David Jones, artist and poet (1895-1974) begins his PREFACE TO THE ANATHEMATA :

'I have made a heap of all that I could find.' (1) So wrote Nennius, or whoever composed the introductory matter to Historia Brittonum. He speaks of an 'inward wound' which was caused by the fear that certain things dear to him 'should be like smoke dissipated'. Further, he says, 'not trusting my own learning, which is none at all, but partly from writings and monuments of the ancient inhabitants of Britain, partly from the annals of the Romans and the chronicles of the sacred fathers, Isidore, Hieronymous, Prosper, Eusebius and from the histories of the Scots and Saxons although our enemies . . . I have lispingly put together this . . . about past transactions, that [this material] might not be trodden under foot'. (2)

(1) The actual words are coacervavi omne quod inveni, and occur in Prologue 2 to the Historia.
(2) Quoted from the translation of Prologue 1. See The Works of Gildas and Nennius, J.A.Giles, London 1841.

19 August 2017

A script within a script | a play without actors. How bizarre!

In last night's SBS re-run of the original Batman TV series, the illusionist Zelda the Great and her clever criminal companion Eivol Ekdol watch through periscopes as Batman and the Boy Wonder enter the Inescapable Doom Trap : 

Theatre of the Actors of Regard  
 Look, Batman, a note on the counter :
 "To whom it may concern. Try interesting volume
 on top shelf last book of back row."
 Gosh! Could it concern us? It certainly could.
 Look at that title : The Truth About Bats.
 Wow! That book worked a concealed switch.
 Let's see how the plot goes, huh? 
 Bizarre! A play without actors.
 This script could be for us.
 One way to find out.
 Let's get in the limelight.
 Look, in this booth : It's a bat.
 I bet it means something. 

- Episode 10 : A Death Worse Than fate (1966)

Theatre of the Actors of Regard  
 A Person Looks At A Work Of Art/
 someone looks at something... 


16 August 2017

Color Me Ken

Last week we attended the impressively credentialed workshop Art and Translation : Ian Fairweather’s The Drunken Buddha lead by Claire Roberts at the Ian Potter Museum of Art, Melbourne University.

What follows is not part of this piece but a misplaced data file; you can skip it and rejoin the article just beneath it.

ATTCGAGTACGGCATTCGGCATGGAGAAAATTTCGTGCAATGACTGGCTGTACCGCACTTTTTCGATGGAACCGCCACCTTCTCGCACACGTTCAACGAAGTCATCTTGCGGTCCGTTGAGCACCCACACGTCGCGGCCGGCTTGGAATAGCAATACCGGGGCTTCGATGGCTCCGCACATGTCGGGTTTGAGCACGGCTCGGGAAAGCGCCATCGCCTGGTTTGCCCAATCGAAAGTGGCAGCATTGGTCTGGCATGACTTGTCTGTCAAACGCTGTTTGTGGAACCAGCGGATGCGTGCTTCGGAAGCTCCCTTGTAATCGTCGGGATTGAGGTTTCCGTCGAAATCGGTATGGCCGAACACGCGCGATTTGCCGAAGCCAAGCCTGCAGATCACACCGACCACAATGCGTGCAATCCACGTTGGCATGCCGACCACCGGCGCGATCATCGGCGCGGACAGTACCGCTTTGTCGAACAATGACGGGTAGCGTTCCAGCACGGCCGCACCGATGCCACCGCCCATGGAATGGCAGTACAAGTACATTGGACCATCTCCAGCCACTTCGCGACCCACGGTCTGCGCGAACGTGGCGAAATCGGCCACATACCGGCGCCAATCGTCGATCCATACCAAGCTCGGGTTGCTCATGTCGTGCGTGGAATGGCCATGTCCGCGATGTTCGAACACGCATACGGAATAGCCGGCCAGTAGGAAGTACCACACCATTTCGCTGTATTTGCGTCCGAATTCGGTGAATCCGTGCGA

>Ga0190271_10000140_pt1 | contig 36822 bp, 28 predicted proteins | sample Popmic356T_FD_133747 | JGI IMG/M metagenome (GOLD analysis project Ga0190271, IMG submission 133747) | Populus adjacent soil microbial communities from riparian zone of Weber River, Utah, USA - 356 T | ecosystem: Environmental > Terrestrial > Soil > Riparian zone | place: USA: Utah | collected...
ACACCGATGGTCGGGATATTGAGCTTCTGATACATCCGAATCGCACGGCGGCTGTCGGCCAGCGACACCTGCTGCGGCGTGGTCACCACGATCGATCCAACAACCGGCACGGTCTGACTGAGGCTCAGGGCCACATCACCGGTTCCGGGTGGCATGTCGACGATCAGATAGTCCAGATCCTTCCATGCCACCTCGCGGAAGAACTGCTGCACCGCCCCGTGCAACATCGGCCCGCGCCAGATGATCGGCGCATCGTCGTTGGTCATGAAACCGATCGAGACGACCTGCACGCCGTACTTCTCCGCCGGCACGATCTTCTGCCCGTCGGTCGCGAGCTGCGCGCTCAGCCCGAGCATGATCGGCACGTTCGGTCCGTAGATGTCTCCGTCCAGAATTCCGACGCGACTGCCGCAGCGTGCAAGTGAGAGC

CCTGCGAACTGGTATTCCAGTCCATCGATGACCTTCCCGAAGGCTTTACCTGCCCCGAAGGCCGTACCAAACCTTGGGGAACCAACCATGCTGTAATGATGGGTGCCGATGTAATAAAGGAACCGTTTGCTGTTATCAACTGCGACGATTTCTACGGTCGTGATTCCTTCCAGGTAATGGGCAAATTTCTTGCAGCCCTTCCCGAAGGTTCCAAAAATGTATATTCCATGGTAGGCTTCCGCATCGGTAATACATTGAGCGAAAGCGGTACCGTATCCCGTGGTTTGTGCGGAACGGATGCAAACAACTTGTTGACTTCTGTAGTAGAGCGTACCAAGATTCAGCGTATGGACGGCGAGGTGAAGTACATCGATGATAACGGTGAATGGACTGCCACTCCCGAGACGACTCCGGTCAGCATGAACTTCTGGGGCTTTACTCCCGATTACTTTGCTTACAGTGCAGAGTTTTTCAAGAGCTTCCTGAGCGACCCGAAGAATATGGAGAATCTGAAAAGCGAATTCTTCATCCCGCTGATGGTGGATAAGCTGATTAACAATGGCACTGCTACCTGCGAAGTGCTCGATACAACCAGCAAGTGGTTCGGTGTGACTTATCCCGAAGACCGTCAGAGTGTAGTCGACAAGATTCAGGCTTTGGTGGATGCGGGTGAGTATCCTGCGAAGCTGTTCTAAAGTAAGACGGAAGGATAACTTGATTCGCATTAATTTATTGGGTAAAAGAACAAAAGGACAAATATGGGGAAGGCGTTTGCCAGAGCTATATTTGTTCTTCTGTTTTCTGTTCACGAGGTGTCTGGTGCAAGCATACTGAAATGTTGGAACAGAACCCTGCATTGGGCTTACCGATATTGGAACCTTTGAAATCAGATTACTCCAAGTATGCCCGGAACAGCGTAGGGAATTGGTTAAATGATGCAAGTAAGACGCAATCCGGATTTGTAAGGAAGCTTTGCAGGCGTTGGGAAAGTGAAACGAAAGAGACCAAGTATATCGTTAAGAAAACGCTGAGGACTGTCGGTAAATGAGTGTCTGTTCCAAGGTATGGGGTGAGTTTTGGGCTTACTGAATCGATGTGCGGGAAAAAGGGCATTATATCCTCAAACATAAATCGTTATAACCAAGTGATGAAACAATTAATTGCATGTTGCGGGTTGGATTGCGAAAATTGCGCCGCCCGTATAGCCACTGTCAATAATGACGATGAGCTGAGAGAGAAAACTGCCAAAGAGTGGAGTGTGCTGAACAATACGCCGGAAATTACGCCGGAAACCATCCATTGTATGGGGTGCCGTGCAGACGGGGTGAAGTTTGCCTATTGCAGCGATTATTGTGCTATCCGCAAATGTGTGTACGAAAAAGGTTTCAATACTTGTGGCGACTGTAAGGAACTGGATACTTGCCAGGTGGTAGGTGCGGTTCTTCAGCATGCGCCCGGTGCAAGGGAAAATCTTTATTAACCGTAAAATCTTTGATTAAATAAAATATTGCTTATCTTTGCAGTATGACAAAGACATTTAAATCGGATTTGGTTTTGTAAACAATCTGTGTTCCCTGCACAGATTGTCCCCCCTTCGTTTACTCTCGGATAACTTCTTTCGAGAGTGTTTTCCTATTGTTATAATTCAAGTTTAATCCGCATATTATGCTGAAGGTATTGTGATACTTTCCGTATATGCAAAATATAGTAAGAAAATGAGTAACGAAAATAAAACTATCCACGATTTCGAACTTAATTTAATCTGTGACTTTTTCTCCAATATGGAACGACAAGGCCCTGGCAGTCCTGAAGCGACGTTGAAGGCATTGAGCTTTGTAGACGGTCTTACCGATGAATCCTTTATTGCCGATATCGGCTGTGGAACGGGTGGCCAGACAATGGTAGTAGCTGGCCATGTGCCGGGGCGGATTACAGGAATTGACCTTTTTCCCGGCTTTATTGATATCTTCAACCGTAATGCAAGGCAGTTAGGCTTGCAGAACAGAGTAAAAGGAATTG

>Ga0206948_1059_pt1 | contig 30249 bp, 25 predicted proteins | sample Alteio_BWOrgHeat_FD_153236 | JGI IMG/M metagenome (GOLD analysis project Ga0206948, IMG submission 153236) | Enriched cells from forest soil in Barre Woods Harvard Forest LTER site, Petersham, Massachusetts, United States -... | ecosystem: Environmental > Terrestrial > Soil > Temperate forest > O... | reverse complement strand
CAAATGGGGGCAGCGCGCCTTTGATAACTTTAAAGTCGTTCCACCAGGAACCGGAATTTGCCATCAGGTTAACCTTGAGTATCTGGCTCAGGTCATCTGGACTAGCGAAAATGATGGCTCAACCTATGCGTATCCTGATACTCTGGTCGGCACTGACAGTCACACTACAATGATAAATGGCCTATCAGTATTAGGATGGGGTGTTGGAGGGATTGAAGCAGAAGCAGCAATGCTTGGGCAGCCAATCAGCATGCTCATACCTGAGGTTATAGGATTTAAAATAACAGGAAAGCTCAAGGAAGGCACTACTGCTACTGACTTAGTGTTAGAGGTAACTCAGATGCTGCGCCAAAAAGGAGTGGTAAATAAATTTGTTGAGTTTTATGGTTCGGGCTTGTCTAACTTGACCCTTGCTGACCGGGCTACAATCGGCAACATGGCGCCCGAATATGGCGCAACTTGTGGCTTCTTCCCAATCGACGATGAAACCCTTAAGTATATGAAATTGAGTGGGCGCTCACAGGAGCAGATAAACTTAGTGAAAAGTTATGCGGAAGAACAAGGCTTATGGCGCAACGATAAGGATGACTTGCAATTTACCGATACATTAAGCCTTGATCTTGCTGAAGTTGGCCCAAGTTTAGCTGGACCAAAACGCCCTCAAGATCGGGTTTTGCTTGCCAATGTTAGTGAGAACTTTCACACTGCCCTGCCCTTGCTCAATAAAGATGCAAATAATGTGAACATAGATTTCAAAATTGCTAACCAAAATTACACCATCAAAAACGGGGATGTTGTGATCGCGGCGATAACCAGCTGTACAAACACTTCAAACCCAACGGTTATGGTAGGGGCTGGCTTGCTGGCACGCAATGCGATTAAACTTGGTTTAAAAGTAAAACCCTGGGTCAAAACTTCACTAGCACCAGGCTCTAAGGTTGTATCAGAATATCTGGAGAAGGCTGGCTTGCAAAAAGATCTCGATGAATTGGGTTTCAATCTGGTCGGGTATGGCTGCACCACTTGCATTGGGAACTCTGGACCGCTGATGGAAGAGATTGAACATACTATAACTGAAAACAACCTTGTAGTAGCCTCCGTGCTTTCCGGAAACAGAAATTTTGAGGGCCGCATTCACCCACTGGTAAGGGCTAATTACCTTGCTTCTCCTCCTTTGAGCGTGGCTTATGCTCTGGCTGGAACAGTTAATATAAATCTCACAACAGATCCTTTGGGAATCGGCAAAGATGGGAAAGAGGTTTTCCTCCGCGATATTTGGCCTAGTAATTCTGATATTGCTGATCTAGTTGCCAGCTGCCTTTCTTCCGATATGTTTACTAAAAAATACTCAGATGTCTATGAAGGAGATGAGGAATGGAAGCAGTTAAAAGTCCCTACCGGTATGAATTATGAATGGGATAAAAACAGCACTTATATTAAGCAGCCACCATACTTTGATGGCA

Towards an Abstract Mood : The Drunken Buddha, 1965

While there, we also regarded (and translated...) The Potter's current exhibition The Score, curated by Jacqueline Doughty :

A musical score is a form of translation. It transcribes sound into drawing, by representing the aural complexities of pitch, rhythm and tempo as visual symbols.

The Score expands upon this spirit of transformation to ask, if music can be represented by notes on a staff, why not by colours? If a song can be performed by the voice, why not with silent hand gestures? And how would dance based upon the syllables of a poem, or music based upon the shape of a leaf manifest?
photos by Jodie Hutchinson   

excerpts from The Score of Theatre of the Actors of Regard  
Now, following The Score, we're listening again to Ken Nordine, to his 1966 Colors album, an extension of his 1964 7" EP Fuller Paint 'Color' Spots made for the Fuller Paint Company. 

The ad man Bob Pritkin gave Ken Nordine this opportunity. That's Bob below, on stage with the Fuller Four Paint Performers doing their conceptual Can-Can-Can-Can for TAR. This info and these images from the excellent audioarcana.

Theatre of the Actors of Regard  
COLORS has thirty-four tracks, each around 1' 35" of cool jazz hip bop advertisement copy for the chosen colors. It's available on Spotify and YouTube

cover design Daniel Czubak  
Flesh is ... color-centric thinking

Flesh, as a color is in an awful mess, yes
Ask anyone with flesh, they'll tell ya
Flesh, as a color is about as close to a problem as a color can get
Some people think the only color flesh color should be is the color their flesh color is
Which, pure and simple, is color-centric thinking
Popular in some corners, but you and I know, though, 
That the proper color flesh for flesh to be is the proper color it is
Varying from complexion to complexion
But if black flesh
And white flesh
And brown flesh
And red flesh
And yellow flesh
And tan flesh
If all the fleshes that are flesh want to establish a sensible similarity among differences,
We better forget the flesh, and the colors it can be, and think on the Spirit, and its singular light
Otherwise, flesh as a color could be black and blue,
Or even a bloody hue

01 Olive
02 Lavender
03 Burgundy
04 Yellow
05 Green
06 Beige
07 Maroon
08 Ecru
09 Chartreuse
10 Turquoise
11 White
12 Flesh
13 Azure
14 Puce
15 Magenta
16 Orange
17 Purple
18 Muddy
19 Russet
20 Amber
21 Blue
22 Black
23 Gold
24 Crimson
25 Brown
26 Rosey
27 Hazel
28 Mauve
29 Fuschia
30 Sepia
31 Nutria
32 Cerise
33 Grey
34 Coral

TAR presents regarding Abstract Mood (for Ken N) :

Ken Nordine  
 Towards a Drunken Buddha : Haymes 'Interior Colours' chart, 2017